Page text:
Environmental Commission fails to approve variance based on traffic concerns
In a subdivision, how much density is too dense? Although not typically a question the Environmental Commission considers, it is one that became the crux of the discussion around a variance request at its June 20 meeting due to the traffic concerns that new development would create.
Although the city limits street crossings across critical water quality zones, Paul Linehan, the representative for the owners of 9406 Morninghill Drive, said that in this case, “We believe we deserve the variance.”
The commission, on the other hand, did not. The motion to approve the variance failed 5-3. Commissioners Linda Guerrero, Pam Thompson and Brian Smith voted against it. Commissioners Peggy Maceo and Marisa Perales were absent.
The owners of the property, which is two miles outside of city limits, asked for 165 acres of their 8,100 acres to be redeveloped into an 82-unit subdivision. Under the code, this density requires two points of access to the neighborhood. Due to its location, however, the second entrance will require a bridge to cross Slaughter Creek, a critical water quality zone. This requires a variance that Watershed Protection Department staff also did not support.
However, Environmental Officer Chuck Lesniak explained that this was a unique request.
According to Linehan, there is a private landowner between the owners’ two tracts of land who will not permit them to have a single outlet street to tie into FM 1826. With this limitation, after years of discussing the design in the Travis County Commissioners Court, the county directed the landowners to ask the city for a variance to build a bridge.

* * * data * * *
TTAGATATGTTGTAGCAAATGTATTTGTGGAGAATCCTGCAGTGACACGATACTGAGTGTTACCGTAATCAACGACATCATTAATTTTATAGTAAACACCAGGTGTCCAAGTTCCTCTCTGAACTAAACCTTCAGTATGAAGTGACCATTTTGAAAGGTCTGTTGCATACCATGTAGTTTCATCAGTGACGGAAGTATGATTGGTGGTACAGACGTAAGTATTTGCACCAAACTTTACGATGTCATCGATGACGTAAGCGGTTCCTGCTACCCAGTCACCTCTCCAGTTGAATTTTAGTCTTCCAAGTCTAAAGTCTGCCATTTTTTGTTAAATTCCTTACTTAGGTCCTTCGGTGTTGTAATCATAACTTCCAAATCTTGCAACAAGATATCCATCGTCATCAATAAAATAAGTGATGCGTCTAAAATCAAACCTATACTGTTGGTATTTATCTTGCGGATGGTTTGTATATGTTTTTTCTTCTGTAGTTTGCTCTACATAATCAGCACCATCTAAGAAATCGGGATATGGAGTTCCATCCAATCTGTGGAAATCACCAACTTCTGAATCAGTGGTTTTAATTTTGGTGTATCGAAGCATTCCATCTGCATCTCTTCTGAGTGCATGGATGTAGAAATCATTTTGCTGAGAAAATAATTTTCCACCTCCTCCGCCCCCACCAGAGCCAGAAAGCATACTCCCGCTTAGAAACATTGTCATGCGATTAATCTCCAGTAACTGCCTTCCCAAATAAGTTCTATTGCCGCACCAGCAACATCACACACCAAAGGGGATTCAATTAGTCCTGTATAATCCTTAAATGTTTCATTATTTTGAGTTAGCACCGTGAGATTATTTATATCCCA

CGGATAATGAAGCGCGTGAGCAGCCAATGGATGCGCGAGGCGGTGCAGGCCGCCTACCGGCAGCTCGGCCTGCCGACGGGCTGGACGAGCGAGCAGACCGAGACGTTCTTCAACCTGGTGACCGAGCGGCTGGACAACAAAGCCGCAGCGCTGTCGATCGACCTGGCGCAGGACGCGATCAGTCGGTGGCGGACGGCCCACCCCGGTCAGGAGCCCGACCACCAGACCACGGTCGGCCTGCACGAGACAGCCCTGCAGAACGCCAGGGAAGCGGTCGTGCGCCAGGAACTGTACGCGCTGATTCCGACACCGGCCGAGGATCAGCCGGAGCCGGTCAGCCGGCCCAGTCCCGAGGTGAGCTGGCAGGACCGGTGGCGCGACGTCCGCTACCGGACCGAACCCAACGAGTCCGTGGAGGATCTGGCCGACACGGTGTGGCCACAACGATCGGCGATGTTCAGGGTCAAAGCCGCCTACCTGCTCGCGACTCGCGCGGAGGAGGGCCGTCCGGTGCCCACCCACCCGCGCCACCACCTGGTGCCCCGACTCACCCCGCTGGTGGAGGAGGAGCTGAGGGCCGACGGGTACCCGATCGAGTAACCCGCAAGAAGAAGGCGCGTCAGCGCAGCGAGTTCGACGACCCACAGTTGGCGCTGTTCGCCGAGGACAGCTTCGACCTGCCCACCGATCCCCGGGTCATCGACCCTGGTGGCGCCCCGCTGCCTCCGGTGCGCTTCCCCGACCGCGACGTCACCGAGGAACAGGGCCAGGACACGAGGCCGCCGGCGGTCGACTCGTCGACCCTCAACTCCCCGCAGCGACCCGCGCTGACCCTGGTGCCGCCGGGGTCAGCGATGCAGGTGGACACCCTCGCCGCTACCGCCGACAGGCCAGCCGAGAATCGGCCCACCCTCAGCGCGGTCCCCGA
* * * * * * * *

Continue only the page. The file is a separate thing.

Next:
Commissioner Wendy Gordon argued that “there are already a good number of crossings from (U.S. Highway) 290 to MoPac (Expressway) and beyond.” In fact, there are nine in total between U.S. 290 and Brodie Lane in Southwest Austin.
Still, Linehan insisted that this bridge was more than just a crossing. He said it is also a solution to a potential health and safety issue associated with having a second entrance. This second access is heartily supported by the Oak Hill Fire Department that will need to drive emergency vehicles into the area. “Instead of it taking 17 minutes’ travel time … it goes from 17 minutes to six minutes with this bridge,” said Linehan.
The bridge itself would be 30 feet wide with a pedestrian crossing and a connection for public roads. However, according to Linehan, “it’s not meant to be a major connector between 290 and 1826.”
Even with his assurance, dozens of neighbors came and spoke to the commission for 45 minutes about their concerns regarding traffic if this subdivision is approved for development and the bridge is added.
Commissioner Andrew Creel thought differently. “I’m one of those people who looks for shortcuts when traffic is bad, and that would not be my choice,” he said. Still, he asked that traffic calming devices be considered.
Other commissioners were more concerned about the damage to the flood plain that the bridge would cause. They were reassured by Watershed staff, however. According to the design, when the bridge is complete, the landowners will restore 5.4 acres of flood plain to a “better condition” than it is in today.
To further improve the environment, Commissioner Katie Coyne asked if there was any willingness to exceed the water quality mandates, which are currently being met. In response, Linehan noted, “I’m sorry, but you’re talking to somebody who fought the (Save Our Springs) Ordinance pretty hard at the time.” Nevertheless, he said that he believes their concessions go above and beyond. “I believe it over-exceeds the SOS Ordinance as it is now,” he said.
The proposed recommendation, which did not pass, approved the plan but asked for conditions related to reducing traffic. The project will now proceed to the Zoning and Platting Commission with no recommendation for or against its environmental suitability.
Map courtesy of the city of Austin.
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